Some Blue Period paintings, as Picasso's biographer John Richardson puts it, are sentimental and a bit maudlin. Others, Richardson says, "have a solemn presence and an air of compassion." Picasso's Blue Period paintings were among my first art loves, especially The Old Guitarist (1903–1904), The Tragedy (1903), and Blue Nude (1902). I discovered them back when I was 15, living at my grandmother's house in Bucks County, Pennsylvania, perusing the art books in that well-kept home, priding myself on learning about art. I still like them.


Where do we see the color blue? Bluebirds are blue. Kingfishers. The steller's jays that visit my Seattle yard glint neon blue. The Douglas asters blooming in my yard have pale blue petals and yellow centers. Pennsylvania bluestone is more gray than blue. The veins of people with pale white skin show through as blue, and this is the origin of the term blue blooded.


Blue jeans are blue. Blue as indigo, the vegetable dye that originally blued denim. Indigo is an ancient blue derived from tropical plants in the genus Indigofera. As far back as 2500 BCE, Egyptians wrapped their mummies in indigo-dyed cloth. A tablet from ancient Babylonia contains a recipe for indigo dye. In West Africa women were its master dyers and master traders. In the 1500s and 1600s Europe resisted indigo, demonized it, deemed it toxic, magic, a pathogen leading to sexual impotence. No wonder, since indigo threatened the woad trade. Woad, "indigo's inferior cousin" in the words of James Sullivan in his book Jeans, is another vegetable dye (Isatis tinctoria). Woe to woad. Indigo won. It became part of the slave trade and flourished in colonial South Carolina. By 1755 the colony was exporting five hundred tons of indigo annually. Indigo was also big in India. India had its Blue Mutiny, a peasant revolt in 1860 when it was made illegal to plant rice where indigo had ever grown. Indigo made further history in 1917 when Mahatma Gandhi staged his first act of civil disobedience in Bihar in solidarity with indigo growers.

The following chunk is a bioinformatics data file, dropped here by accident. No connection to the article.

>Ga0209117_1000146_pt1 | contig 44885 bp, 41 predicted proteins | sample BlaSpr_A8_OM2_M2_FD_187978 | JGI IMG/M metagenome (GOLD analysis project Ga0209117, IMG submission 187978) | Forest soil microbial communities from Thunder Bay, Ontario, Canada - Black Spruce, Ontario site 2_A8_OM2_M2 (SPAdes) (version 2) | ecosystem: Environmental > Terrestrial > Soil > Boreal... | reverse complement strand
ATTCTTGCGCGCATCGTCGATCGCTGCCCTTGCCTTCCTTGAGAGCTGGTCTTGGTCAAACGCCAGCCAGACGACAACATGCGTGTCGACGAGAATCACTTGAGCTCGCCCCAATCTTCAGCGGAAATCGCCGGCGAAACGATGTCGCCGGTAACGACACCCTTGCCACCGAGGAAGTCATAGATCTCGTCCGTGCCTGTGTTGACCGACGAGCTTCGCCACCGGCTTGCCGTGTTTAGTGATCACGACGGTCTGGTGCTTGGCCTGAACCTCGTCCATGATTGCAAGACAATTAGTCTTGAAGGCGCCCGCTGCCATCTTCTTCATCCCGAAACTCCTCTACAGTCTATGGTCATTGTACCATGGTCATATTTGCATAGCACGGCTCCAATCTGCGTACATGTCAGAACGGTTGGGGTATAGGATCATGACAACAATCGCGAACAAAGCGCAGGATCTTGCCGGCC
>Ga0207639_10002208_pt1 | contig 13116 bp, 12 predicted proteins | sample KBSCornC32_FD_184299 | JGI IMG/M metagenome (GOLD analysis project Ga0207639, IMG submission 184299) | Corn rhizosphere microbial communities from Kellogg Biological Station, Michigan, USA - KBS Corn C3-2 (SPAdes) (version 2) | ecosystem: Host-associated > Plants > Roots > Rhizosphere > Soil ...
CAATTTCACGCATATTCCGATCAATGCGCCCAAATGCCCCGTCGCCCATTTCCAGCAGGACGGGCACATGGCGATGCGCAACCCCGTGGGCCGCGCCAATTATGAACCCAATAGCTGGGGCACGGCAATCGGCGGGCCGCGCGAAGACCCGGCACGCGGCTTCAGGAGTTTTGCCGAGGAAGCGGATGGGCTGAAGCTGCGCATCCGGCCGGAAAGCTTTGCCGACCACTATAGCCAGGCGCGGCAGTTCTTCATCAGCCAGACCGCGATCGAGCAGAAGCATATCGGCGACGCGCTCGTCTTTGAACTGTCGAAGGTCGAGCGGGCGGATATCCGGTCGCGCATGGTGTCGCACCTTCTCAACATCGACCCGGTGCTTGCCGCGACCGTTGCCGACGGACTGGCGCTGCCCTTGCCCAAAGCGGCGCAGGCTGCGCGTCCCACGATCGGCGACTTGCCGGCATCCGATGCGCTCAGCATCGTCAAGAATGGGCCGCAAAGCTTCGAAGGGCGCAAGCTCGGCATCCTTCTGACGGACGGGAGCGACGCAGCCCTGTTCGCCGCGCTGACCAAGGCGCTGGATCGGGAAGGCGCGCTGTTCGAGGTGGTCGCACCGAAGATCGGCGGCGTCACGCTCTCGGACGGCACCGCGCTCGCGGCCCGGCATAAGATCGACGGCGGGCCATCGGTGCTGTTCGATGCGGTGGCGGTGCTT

Back to blue jeans. Back to denim, a cotton weave, a "warp-faced twill." On the loom the warp (vertical threads) are dyed indigo, the weft (horizontal threads) are left undyed, white. Denim is a twill, that is, the weft is woven under two blue warp threads, then over one, then under two. This makes the blue face out, creating this warp-faced twill. Blue jeans are more blue than white but the more they wear the more they whiten.

Levi Straus did not invent denim. "Blue collar" workers had long worn it in aprons and work trousers. He did not invent blue jeans, though he did make millions off them. He emigrated from Bavaria with his mother and two sisters in 1847. He was 18 years old. His two half-brothers had a mercantile store in Manhattan. By 1853 he was in California, where the gold rush had cranked up the market for work pants. But here, writes James Sullivan in Jeans: The Story of an American Icon, the stories become apocryphal, various imagined scenarios assisted by the 1906 San Francisco fire, which destroyed not only the city but most of its records. The riveted pants, the pants with pockets reinforced with copper rivets, was the invention of a struggling tailor, Jacob Davis, who lived and worked in Reno, Nevada, and bought his denim from Levis Strauss. Davis's riveted trousers became so popular that he thought it would be a good idea to patent them, but he couldn't afford to do it. He joined forces with Levi Straus, who in 1873 patented the pants, and the rest is history—embroidered with hearsay.


For seventy minutes Derek Jarman's film Blue holds to one image, an image that fills the screen, an image of blue. It is a deep, vivid blue, the blue invented by the French painter Yves Klein in 1960 or thereabouts. Blue is Jarman's last film. He was a painter as well as a filmmaker. He was a master gardener. A gay rights activist. He died of complications of AIDS on February 19, 1994.

Blue is a memento of images lost, last words. The fathomless blue of bliss. I expected it to be "experimental" in some clever way, in other words, irritating. No. It is profoundly moving. The script (I couldn't hear it well and turned on the subtitles, which undoubtedly compromised the vision of deep shimmering blue): I resign myself to fate. Blind fate. Named are friends dead of AIDS. Named are the drugs. The hospital room. Hell on Earth is a waiting room. And the passage: Kiss me again. Kiss me. And again. Never enough.

Going blind, dying of AIDS, Derek Jarman wrote:

Blue protects white from innocence

Blue drags black with it.

Blue is darkness made visible.